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The Philippines property market is positioned to generate the strongest property price increases over the next 10 year thanks to ongoing economic and administrative reforms by the Arroyo government. The ASEAN countries have yet to exhibit the price gains of Western markets, which is just another sign that this super cycle is far from over. The current credit crunch will provide a great opportunity to profit from property foreclosures.

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Wednesday, December 19, 2007

Living in the Philippines

I have been living in the Philippines with my girlfriend for a year now. Living in a developing country is a bit of an adjustment, though its easier for me since the Philippines is English speaking, I have had the assistance of my girlfriend’s family and I am accustomed to living overseas, and traveling to developing countries. The Philippines offers some big positives:
1. Proximity: The Philippines is centrally located in Asia – if that’s where you want to be. It has a number of discount airlines providing cheap linkages. There are heaps of MTB trails and few fences to hinder exploration
2. Cheap: The cheaper cost of living and setting up a business
3. Good public transport: Cheap and convenient public transport – be it ferry, bus, jeepney or tricycle. Its very easy to get around. Out in the countryside, its easy to pick up a lift. My bike got a flat tire, a guy offered me a free ride home. The buses are pretty tidy, though have a shower after the trip to avoid skin diseases.
4. Good expat life: The Philippines has a good expat lifestyle, though that is true for most places outside your own country. The problem is most of the expats are dirty old men looking for a root before they die.
5. Culture: The live music is great in the Philippines. I’m sure the gay humour and the like would mean more if I spoke the local language. No chance of that. Access however is limited by bad traffic.
6. Fairly safe: Contrary to popular opinion – I don’t find the Philippines unsafe. Though I do worry if I pass a group of young, poor guys in the countryside when I go mountain biking alone. Particularly when they are carrying machetes to break open coconuts. Also walking around quiet areas at night, in poor shanty communities, unfamiliar neighborhoods, or when there are no people around. Some of these communities have drug and most have drinking problems financed by relatives overseas. You could argue its more dangerous in west Mindanao.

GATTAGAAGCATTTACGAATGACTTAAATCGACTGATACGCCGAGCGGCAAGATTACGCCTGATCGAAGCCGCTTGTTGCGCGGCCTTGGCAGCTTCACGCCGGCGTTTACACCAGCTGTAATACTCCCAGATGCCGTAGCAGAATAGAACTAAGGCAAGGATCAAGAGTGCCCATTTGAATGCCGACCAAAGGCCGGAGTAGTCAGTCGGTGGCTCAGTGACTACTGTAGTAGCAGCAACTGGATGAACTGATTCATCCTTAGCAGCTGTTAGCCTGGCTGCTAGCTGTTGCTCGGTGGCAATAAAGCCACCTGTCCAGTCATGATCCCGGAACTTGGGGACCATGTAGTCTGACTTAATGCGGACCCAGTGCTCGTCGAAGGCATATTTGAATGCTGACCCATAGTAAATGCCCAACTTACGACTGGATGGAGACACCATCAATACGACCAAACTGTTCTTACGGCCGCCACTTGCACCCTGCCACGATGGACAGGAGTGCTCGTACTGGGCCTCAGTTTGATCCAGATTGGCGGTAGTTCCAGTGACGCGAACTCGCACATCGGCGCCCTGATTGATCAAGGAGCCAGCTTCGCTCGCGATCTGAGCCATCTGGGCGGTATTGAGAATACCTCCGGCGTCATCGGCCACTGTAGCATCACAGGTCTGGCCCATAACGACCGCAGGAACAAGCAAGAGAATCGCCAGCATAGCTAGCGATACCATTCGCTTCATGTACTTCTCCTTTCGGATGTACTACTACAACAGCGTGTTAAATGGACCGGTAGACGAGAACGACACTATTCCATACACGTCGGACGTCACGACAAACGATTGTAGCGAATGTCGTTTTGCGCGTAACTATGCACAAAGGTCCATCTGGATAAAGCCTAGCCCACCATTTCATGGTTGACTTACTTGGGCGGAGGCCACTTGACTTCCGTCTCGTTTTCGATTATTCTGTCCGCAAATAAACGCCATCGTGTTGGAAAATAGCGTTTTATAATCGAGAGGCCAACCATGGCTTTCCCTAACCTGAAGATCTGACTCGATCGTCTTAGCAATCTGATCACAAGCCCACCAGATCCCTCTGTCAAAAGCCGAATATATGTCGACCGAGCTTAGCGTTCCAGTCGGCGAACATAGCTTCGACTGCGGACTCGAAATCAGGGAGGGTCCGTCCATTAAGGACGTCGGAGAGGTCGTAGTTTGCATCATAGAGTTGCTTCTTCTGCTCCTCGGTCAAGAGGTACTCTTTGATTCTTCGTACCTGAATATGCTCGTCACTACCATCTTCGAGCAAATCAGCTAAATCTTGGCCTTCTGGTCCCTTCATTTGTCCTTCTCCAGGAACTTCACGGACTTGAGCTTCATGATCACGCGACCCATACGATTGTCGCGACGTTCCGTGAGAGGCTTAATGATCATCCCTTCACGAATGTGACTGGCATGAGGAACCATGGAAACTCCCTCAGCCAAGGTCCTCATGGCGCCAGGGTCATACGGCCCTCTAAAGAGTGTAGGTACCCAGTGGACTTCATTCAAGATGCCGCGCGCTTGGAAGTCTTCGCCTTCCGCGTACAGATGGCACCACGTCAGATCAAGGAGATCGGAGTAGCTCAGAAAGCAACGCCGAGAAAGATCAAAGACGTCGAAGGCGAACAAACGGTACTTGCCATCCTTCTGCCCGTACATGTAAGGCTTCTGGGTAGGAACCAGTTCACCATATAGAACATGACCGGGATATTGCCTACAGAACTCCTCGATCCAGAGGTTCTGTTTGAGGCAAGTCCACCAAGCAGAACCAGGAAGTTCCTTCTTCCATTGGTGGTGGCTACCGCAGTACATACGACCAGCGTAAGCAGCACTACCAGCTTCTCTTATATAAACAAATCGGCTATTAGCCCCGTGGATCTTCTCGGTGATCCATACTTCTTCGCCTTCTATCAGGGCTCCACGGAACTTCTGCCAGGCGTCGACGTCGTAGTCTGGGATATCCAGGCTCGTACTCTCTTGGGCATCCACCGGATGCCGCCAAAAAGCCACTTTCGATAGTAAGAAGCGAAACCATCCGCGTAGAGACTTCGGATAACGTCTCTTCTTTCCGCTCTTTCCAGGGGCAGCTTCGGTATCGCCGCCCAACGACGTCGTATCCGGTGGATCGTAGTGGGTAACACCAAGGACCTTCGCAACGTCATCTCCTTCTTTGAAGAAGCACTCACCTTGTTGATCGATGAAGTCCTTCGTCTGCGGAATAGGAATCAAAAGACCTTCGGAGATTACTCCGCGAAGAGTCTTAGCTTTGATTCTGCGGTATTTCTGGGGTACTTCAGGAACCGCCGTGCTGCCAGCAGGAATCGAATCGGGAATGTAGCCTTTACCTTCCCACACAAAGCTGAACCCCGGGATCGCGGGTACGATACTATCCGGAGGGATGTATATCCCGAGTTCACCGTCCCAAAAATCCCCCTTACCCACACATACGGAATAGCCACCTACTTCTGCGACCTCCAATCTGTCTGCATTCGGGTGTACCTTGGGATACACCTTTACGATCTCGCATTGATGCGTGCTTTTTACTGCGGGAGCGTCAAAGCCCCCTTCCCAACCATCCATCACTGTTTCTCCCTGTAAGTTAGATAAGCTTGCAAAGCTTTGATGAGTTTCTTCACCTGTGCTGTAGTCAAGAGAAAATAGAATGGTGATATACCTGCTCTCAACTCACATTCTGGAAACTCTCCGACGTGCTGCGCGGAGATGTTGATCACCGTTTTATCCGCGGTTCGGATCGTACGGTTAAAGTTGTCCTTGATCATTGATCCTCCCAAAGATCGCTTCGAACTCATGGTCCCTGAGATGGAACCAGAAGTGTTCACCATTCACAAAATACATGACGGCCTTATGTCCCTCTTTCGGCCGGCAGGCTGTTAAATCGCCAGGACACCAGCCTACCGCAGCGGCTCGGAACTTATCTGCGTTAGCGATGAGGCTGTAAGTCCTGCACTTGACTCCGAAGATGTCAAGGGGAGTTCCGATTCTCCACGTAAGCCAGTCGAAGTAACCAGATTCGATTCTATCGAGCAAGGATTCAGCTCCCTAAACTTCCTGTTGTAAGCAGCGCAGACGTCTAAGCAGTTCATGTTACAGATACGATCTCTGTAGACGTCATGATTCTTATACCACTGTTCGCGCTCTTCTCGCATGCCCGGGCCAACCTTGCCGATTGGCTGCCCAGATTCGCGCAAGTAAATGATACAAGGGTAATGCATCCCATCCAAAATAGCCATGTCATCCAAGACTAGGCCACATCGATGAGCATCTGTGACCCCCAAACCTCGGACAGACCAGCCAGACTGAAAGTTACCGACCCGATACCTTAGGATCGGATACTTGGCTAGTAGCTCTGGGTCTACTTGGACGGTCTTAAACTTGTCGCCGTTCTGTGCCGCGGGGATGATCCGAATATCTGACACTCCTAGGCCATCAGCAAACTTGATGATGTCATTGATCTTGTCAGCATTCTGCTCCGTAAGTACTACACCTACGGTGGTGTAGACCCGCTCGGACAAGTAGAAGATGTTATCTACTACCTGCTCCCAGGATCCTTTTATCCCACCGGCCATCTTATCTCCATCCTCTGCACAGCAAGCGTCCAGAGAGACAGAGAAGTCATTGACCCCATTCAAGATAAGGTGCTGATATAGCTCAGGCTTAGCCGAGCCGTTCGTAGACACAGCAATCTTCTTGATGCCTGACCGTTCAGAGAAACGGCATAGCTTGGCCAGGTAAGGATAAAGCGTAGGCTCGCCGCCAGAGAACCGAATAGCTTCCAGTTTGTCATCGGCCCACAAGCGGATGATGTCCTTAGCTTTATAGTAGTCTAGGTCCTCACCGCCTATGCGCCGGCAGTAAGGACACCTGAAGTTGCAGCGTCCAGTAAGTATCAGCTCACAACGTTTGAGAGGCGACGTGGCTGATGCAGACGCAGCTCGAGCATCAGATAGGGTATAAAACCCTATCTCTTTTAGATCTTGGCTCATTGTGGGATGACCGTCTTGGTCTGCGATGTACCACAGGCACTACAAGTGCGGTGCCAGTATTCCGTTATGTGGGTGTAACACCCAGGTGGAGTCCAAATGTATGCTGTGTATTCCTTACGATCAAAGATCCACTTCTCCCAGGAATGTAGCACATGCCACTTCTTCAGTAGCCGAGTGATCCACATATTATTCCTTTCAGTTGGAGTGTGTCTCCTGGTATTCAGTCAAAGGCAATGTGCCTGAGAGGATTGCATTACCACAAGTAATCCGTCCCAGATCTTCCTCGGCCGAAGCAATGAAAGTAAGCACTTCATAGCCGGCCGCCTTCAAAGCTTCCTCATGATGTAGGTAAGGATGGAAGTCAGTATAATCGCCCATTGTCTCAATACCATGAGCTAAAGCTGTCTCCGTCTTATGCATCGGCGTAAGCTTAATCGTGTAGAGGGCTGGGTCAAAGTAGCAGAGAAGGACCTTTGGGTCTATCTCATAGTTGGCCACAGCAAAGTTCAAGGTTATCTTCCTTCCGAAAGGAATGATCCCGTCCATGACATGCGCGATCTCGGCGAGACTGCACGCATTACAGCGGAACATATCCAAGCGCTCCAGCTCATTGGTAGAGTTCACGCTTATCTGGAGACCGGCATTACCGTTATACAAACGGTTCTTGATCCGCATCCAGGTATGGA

7. Respectful: Westerners are treated with more respect, though there is often mocking attached to it. Kind of like they see me as someone’s sucker. Eg. I regularly have McDonalds breakfast, and they often treat me with my own newspaper. Kind of feel like a king. Military people and security guards are very respectful.
8. Easy going: Filipinos are generally very affable, easy-going people, very tolerant

On the negative side:
1. Unhealthy meals: Its difficult to buy restaurant meals with vegetables, poor variety
2. Poor variety: Supermarkets have food familiar to westerners, however the range is narrow, and the imported foods which foreigners prefer, are not cheap. You pay a premium for good looking vegetables. There are few healthy dietary products of any merit.
3. Bland shopping: Shopping malls are bland, dominated by the same franchises, 70% of them serving fried chicken with no vegetables.
4. Traffic congestion: The traffic is terrible, long delays, and I wouldn’t think of driving here – except maybe in the countryside. Too scared to hit people, and nobody sticks to their lanes, and they routinely overtake
5. Food poisoning: I often seem to be getting food poisoning. Had two bouts of diahorrea in the last 4months.
6. Pitiful service: The owners of the dept stores think that if staff greet you every 10secs - that that is service. McDonalds and city areas tend to be better. Service in boutique, upmarket stores and restaurants is good.
7. Power outages - we can have outages that last 4-8hrs outside Manila. Paying your bill requires you to go to head office. Some outages are just 15 minutes.
8. Disconnections: Telcos have a monopoly, so dont expect good service. I often seem to be loosing my internet connection whether I’m in the countryside or Manila.